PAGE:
A fresh exploration of MI5’s role in the prickly process of extricating Britain from its colonial grip.
Having worked closely as a research assistant on Christopher Andrew’s official history of MI5 (Defend the Realm, 2009), historian Walton introduces much newly declassified information for a startling look at the Security Service’s role in smoothing the transition of power as Britain began, after World War II, to relinquish (or lose) its hold over its colonial empire. Unlike Britain’s Secret Intelligence Service, or MI6, in charge of gathering intelligence from foreign (non-British) sources, the domestic MI5 was also delegated as Britain’s imperial intelligence service, in charge of counterespionage, countersabotage and countersubversion across the colonial empire. Walton is certainly an expert in sifting through these layers of official distinctions, and he writes with methodical authority, first examining how the services were formed in 1909 during peacetime in response to fears about Britain’s “colonial frailty” in the aftermath of the Boer War, considered by some as the first blow to the British colonial bulwark. Gradually, in the 1930s, MI5 began posting officers to British territories overseas, moving from a skeleton crew to a growing force of career professionals, especially after World War II as the Cold War kicked in and terrorism in the Middle East ramped up. From here, Walton moves from one hot spot to another, tracing MI5’s counterterrorist measures in Palestine, the Malayan Emergency, and insurrection in African colonies like the Gold Coast, Nigeria and Kenya. These measures were more brutally executed than the British record had previously allowed—e.g., the quelling of the Mau Mau insurgency of 1952. MI5’s mission was to keep former British colonies from drifting into the Soviet orbit and to vet newly elected leaders of communist tendencies.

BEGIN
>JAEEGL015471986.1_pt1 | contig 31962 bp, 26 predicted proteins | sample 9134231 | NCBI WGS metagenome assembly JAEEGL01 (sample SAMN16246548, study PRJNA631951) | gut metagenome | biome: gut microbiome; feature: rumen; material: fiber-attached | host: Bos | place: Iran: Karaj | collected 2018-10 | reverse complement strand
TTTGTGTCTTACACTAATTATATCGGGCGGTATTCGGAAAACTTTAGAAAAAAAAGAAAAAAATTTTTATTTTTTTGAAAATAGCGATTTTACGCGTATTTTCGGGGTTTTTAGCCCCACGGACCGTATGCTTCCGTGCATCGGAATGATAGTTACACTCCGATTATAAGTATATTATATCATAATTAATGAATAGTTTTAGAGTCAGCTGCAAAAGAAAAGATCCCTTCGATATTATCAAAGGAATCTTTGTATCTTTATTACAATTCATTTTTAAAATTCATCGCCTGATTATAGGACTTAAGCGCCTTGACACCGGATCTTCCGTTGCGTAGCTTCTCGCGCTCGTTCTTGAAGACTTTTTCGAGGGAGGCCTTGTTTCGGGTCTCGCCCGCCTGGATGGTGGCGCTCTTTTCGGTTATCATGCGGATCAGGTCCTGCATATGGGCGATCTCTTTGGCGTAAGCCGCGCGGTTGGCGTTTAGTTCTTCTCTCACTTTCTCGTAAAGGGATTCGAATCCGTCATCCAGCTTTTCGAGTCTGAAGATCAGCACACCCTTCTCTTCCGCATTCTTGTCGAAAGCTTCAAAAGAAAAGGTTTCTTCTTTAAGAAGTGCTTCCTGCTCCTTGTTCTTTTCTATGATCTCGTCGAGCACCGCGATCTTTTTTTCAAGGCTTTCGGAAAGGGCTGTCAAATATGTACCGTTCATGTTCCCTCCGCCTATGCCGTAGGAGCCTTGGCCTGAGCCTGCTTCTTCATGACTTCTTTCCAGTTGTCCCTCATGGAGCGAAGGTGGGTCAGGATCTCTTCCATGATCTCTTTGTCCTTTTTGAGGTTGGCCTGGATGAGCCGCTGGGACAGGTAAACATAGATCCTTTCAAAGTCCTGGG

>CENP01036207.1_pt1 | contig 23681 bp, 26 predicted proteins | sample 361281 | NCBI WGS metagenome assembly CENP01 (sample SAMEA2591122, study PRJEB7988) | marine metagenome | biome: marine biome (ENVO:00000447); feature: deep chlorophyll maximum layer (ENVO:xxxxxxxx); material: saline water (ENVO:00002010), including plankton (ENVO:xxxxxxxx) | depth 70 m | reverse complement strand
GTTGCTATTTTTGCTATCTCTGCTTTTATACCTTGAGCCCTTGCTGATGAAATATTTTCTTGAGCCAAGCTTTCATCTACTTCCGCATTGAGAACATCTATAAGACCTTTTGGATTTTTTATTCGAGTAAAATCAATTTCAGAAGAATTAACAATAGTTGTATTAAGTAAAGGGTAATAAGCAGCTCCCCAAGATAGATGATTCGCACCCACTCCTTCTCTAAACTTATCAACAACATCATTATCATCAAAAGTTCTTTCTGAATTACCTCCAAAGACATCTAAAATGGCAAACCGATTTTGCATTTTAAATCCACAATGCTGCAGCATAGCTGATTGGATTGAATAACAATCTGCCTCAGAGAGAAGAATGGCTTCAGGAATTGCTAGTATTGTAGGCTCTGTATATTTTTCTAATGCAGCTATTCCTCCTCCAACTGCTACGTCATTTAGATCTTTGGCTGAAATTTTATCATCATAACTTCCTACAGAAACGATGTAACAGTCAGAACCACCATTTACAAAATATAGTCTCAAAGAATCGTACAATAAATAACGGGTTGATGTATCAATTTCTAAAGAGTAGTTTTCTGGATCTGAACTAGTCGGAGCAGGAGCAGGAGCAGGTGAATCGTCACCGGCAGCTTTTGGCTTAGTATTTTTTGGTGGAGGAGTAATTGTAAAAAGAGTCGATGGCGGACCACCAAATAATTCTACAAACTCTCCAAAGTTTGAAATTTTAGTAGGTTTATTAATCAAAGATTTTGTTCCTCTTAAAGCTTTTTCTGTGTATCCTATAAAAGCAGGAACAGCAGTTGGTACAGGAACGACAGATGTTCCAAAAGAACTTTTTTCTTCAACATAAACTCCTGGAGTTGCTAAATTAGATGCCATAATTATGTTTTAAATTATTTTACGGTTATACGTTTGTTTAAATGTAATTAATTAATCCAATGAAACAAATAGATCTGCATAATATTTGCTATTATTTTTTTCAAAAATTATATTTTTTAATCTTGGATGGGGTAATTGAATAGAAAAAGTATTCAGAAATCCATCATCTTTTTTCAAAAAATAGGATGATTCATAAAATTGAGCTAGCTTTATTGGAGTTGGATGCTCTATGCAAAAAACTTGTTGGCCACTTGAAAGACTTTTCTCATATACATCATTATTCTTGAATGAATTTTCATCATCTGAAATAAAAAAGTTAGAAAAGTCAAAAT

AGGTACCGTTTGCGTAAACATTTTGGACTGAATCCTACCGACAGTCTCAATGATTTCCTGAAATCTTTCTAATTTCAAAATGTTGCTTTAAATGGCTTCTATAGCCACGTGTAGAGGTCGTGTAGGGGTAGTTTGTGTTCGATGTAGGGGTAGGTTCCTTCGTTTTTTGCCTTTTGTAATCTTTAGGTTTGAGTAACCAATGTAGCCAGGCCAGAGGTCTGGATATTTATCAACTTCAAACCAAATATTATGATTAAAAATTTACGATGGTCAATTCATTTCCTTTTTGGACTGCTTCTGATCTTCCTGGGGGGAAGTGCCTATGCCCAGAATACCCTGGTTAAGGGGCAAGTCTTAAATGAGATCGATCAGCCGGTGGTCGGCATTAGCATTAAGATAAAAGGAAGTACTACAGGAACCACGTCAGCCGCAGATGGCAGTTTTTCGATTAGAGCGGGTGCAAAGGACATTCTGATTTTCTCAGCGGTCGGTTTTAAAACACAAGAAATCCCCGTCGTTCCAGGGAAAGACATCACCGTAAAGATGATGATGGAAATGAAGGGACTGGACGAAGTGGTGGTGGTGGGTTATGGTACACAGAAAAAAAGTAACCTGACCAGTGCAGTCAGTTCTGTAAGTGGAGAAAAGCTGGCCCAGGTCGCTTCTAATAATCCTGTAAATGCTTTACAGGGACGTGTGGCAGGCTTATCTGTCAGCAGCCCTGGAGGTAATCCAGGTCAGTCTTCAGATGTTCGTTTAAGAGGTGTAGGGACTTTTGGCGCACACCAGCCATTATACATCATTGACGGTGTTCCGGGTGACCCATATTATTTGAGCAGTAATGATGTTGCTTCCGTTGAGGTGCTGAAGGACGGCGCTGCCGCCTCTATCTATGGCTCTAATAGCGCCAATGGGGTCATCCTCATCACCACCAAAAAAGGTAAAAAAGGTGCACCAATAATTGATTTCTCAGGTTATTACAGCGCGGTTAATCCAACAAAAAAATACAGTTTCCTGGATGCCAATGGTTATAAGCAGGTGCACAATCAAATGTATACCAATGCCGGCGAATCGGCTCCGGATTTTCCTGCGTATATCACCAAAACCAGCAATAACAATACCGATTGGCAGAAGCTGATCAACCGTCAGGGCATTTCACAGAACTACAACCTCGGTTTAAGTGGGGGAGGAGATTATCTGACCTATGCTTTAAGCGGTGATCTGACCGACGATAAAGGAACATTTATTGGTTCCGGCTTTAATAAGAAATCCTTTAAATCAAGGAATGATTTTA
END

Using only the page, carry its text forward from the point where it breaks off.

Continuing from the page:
A good first step at clarifying decades of official lies and failures.